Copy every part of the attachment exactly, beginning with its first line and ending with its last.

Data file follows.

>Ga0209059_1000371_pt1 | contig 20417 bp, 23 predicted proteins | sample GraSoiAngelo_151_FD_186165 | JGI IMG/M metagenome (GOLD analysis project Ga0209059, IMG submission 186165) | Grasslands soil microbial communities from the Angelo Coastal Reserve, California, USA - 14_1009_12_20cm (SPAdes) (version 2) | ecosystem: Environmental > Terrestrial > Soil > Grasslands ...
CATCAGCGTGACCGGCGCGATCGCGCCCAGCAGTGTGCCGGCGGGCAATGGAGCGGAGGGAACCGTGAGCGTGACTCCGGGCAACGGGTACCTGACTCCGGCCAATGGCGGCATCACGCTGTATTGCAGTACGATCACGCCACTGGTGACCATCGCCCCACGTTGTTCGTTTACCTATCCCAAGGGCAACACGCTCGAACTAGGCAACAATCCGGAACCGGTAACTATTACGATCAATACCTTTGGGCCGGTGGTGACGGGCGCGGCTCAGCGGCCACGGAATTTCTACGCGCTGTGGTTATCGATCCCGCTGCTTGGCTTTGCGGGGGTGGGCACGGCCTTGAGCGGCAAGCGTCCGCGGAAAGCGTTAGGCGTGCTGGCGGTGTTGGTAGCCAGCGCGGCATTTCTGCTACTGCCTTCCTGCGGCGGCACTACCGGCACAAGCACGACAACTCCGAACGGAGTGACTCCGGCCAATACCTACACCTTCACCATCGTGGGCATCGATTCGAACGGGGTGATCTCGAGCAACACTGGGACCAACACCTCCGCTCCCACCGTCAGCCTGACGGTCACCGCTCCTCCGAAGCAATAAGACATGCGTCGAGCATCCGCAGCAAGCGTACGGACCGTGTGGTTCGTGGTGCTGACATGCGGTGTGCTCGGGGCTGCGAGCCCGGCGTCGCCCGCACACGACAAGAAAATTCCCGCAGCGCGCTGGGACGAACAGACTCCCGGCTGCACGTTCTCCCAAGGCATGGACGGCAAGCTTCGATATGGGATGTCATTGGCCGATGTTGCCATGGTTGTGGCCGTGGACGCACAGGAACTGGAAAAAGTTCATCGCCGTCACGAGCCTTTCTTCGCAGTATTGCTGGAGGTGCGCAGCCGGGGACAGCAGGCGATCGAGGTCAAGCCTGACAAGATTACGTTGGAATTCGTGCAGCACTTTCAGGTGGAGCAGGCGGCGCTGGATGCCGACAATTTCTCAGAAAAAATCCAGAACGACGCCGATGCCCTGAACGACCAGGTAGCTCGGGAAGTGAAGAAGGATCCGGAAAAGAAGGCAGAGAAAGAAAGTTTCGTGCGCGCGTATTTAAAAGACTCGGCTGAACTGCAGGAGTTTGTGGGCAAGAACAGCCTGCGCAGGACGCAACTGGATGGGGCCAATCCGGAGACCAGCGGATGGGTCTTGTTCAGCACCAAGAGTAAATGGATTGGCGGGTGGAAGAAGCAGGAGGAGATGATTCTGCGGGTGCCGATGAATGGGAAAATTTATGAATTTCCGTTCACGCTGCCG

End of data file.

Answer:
>Ga0209059_1000371_pt1 | contig 20417 bp, 23 predicted proteins | sample GraSoiAngelo_151_FD_186165 | JGI IMG/M metagenome (GOLD analysis project Ga0209059, IMG submission 186165) | Grasslands soil microbial communities from the Angelo Coastal Reserve, California, USA - 14_1009_12_20cm (SPAdes) (version 2) | ecosystem: Environmental > Terrestrial > Soil > Grasslands ...
CATCAGCGTGACCGGCGCGATCGCGCCCAGCAGTGTGCCGGCGGGCAATGGAGCGGAGGGAACCGTGAGCGTGACTCCGGGCAACGGGTACCTGACTCCGGCCAATGGCGGCATCACGCTGTATTGCAGTACGATCACGCCACTGGTGACCATCGCCCCACGTTGTTCGTTTACCTATCCCAAGGGCAACACGCTCGAACTAGGCAACAATCCGGAACCGGTAACTATTACGATCAATACCTTTGGGCCGGTGGTGACGGGCGCGGCTCAGCGGCCACGGAATTTCTACGCGCTGTGGTTATCGATCCCGCTGCTTGGCTTTGCGGGGGTGGGCACGGCCTTGAGCGGCAAGCGTCCGCGGAAAGCGTTAGGCGTGCTGGCGGTGTTGGTAGCCAGCGCGGCATTTCTGCTACTGCCTTCCTGCGGCGGCACTACCGGCACAAGCACGACAACTCCGAACGGAGTGACTCCGGCCAATACCTACACCTTCACCATCGTGGGCATCGATTCGAACGGGGTGATCTCGAGCAACACTGGGACCAACACCTCCGCTCCCACCGTCAGCCTGACGGTCACCGCTCCTCCGAAGCAATAAGACATGCGTCGAGCATCCGCAGCAAGCGTACGGACCGTGTGGTTCGTGGTGCTGACATGCGGTGTGCTCGGGGCTGCGAGCCCGGCGTCGCCCGCACACGACAAGAAAATTCCCGCAGCGCGCTGGGACGAACAGACTCCCGGCTGCACGTTCTCCCAAGGCATGGACGGCAAGCTTCGATATGGGATGTCATTGGCCGATGTTGCCATGGTTGTGGCCGTGGACGCACAGGAACTGGAAAAAGTTCATCGCCGTCACGAGCCTTTCTTCGCAGTATTGCTGGAGGTGCGCAGCCGGGGACAGCAGGCGATCGAGGTCAAGCCTGACAAGATTACGTTGGAATTCGTGCAGCACTTTCAGGTGGAGCAGGCGGCGCTGGATGCCGACAATTTCTCAGAAAAAATCCAGAACGACGCCGATGCCCTGAACGACCAGGTAGCTCGGGAAGTGAAGAAGGATCCGGAAAAGAAGGCAGAGAAAGAAAGTTTCGTGCGCGCGTATTTAAAAGACTCGGCTGAACTGCAGGAGTTTGTGGGCAAGAACAGCCTGCGCAGGACGCAACTGGATGGGGCCAATCCGGAGACCAGCGGATGGGTCTTGTTCAGCACCAAGAGTAAATGGATTGGCGGGTGGAAGAAGCAGGAGGAGATGATTCTGCGGGTGCCGATGAATGGGAAAATTTATGAATTTCCGTTCACGCTGCCG